(I might add as a caveat that watching TV shows or movies is as enriching an experience as reading for me, because it helps me appreciate story from a structural level. I owe a great deal of my current writing vein to watching episodes of Star Trek. But I find I’m incapable of watching any TV show or movie without thinking like a storyteller and taking home a wealth of ideas.)

5. What is the one book (other than your own) that you would recommend to others?

Game of Thrones. It’s probably the book that blew me away the most of all fantasy books. Although Game of Thrones is rooted in much more historical and realism elements than my preference for fantasy, the complexity and use of tension in character and plausible background world is just amazing.


On Writing

  1. What made you want to become a writer?

When I was about 8 my teacher told us all to write in our journal about something we did the previous night. I wrote about my experience working on my patient in my secret operating room and was sad that they didn’t make it. I even included an illustration. I didn’t understand why I was put in the hall and scolded; the teacher wanted me to write about my life – a simple assignment – but I wanted to write a story.

I started writing stories after that, and never stopped. I was always the boy in the back of the room drawing picture or writing stories. If you ask my uncle, who remembers earlier in my life than I do, I was telling stories before I could write them.

2. Why do you write?

I write to transform. Life feels like a limiting set of experiences. Writing, however, is an arena where I can take this all deeper. When I write, I feel like I’m tapping into some sort of higher mind that branches out from my own and connects me to all the collective experiences of others. I sit down and my cursor is blinking, and I’m sitting like a shaman in between this world and the next, calling forth something else. There’s nothing more exciting and thrilling that when that something else is happening, and, no matter where on earth I might happen to be, I’m in this beautiful limbo stuck between two worlds. That’s writing, and that’s why I do it: to translate and bring something much greater than life into a world that is otherwise so mundane.

3. What was the first thing you wrote?

Journal entry (above) aside, my first story was about two brothers who discover a shack haunted by an interdimensional monster. I was 10, and the story was meant to be for a competition. I came in second place, but the principal liked the story so much she typed it up and read it to the class in the library – all to my surprise.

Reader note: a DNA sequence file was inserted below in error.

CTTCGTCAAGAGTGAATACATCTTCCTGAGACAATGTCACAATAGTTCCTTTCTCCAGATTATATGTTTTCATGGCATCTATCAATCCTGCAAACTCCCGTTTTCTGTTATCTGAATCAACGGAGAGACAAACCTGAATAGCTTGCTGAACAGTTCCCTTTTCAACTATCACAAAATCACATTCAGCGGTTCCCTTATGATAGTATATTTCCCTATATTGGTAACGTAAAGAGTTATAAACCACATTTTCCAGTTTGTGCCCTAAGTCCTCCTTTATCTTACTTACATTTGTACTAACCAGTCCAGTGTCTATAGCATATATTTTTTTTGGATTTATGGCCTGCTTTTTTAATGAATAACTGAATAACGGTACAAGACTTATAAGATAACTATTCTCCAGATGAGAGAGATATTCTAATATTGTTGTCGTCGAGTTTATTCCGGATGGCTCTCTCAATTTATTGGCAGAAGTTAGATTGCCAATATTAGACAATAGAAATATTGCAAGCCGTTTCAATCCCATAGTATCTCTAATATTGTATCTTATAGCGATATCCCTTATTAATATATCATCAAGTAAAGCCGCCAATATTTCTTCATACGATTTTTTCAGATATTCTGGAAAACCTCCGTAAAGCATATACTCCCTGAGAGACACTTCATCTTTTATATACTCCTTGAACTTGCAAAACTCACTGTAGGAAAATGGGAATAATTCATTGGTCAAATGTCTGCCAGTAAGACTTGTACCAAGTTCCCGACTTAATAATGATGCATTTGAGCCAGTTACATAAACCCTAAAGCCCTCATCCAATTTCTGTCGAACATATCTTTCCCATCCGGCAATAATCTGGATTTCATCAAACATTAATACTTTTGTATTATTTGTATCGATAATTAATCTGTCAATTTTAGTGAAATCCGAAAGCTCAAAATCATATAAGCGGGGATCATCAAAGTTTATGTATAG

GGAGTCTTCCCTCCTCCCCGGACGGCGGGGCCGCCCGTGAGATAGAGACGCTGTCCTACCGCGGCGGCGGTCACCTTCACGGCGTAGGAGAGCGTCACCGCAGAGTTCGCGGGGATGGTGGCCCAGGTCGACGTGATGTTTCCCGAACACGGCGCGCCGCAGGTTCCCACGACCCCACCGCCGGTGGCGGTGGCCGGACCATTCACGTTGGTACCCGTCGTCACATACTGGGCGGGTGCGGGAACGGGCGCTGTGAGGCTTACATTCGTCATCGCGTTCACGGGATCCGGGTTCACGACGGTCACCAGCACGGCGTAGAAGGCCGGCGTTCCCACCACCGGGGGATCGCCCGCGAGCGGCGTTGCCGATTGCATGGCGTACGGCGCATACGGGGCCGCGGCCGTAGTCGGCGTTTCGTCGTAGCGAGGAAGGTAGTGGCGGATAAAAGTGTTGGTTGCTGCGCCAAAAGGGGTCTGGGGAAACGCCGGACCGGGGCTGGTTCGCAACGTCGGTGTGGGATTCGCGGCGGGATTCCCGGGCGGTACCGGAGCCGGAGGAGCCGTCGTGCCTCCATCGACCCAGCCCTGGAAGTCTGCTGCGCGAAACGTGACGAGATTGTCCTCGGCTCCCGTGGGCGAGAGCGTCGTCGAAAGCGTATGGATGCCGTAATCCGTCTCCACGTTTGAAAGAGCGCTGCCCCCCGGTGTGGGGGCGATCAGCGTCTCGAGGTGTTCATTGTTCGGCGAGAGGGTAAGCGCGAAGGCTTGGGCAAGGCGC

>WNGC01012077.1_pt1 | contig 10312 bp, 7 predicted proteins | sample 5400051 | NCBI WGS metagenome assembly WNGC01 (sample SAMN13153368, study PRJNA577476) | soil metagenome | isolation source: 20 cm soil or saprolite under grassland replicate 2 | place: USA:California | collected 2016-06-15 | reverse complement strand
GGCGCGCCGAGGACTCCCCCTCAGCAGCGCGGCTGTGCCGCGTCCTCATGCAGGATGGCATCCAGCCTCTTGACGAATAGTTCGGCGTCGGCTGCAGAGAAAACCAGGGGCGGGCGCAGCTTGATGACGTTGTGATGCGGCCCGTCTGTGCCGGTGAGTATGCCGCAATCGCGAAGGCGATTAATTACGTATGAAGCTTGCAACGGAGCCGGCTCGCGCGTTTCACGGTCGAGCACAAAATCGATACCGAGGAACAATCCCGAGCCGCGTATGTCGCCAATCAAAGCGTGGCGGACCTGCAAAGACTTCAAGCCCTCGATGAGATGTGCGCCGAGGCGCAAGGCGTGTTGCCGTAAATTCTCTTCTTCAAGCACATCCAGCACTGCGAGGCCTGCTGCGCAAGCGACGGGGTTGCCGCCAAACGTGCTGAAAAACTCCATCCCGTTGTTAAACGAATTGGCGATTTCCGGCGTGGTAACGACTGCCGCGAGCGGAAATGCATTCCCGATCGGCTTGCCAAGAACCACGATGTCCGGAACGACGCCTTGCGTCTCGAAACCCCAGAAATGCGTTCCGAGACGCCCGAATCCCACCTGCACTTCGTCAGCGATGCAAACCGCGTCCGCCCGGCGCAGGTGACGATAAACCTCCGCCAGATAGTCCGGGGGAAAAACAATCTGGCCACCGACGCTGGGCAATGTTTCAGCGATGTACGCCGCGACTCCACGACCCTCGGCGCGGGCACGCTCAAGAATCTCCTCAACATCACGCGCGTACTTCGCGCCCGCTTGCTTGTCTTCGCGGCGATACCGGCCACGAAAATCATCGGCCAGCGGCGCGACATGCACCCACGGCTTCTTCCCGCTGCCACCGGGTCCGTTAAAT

4. Which writers inspire you?

Tolkien, Robert Jordan, George R.R. Martin; men who’ve managed to give their all to create an epic, to live for it. To me, these men are the gods of epic fantasy.

5. Are you a planner or a seat of the pants writer?

I’m a hybrid of both. I spend a great deal of planning before, during, and after. But when I write I am always open to go in any direction. I like to think of my method of writing much like chess. You must always plan and plan every step, but you must always reassess your plan as you proceed, to account for unexpected twists that make your game better. Stories are full of surprises, and it’s been my experience that often the best touches in a story are discovered later, during writing, when I’m stuck in the thick of everything and I know my characters desperately need something. Sometimes even it comes to me during a dream or a traffic jam, and I’ll think about my story again from the new angle, and AH! yes, suddenly I see exactly what I need to do. It involves perhaps some revision and rewriting, but if it’s the thing to do, then so be it. I am a writer because I write, not because I have written.

6. What are you currently writing?

I am writing an epic fantasy novel called Blood Dawn, about a young woman who discovers she’s the long-lost daughter of a god-king, and that her inborn magical gift is the key to revolution in a darkened empire.

7. Why this particular genre?

Ever since I discovered Tolkien’s map of Wilderland, I’ve been in love with imaginary worlds. I started creating my own when I was 13, and kept at it all my life. I’ve tried writing other things, but I’m always drawn back to fantasy, back to my world that’s been developing a bit like a recycling yard. I try to leave it, but that’s a bit like diving underwater and saying I don’t need to breath anymore. I always come back.

8. From where do you glean ideas for your writing?

Everywhere. Absolutely everywhere. My mind is on my story all the time. I like to think of it like turning the dial to a certain radio station. All I have to do is get my mind there, and there are infinitely many things waiting to come out. Ideas come from experiences, but sometimes the traces are too amorphous to glean. For example, my idea for dragons in my story as a mystical rather than a physical entity is rooted in the influence of Robert Jordan’s Wheel of Time, but I also have added in a touch of AI and Star Trek in how I define my dragons, giving me a unique approach that mixes many elements and makes them all distinct. At the end of the day, though, everything I do in my story seems to come out of this strange place where everything mixes, and I’m only aware of some ways the ideas have morphed into their current form, but the roots are so old I almost feel they vanish in the darkness of my subconscious.

9. What advice would you give a fledgling writer just starting on the path to building their own novel?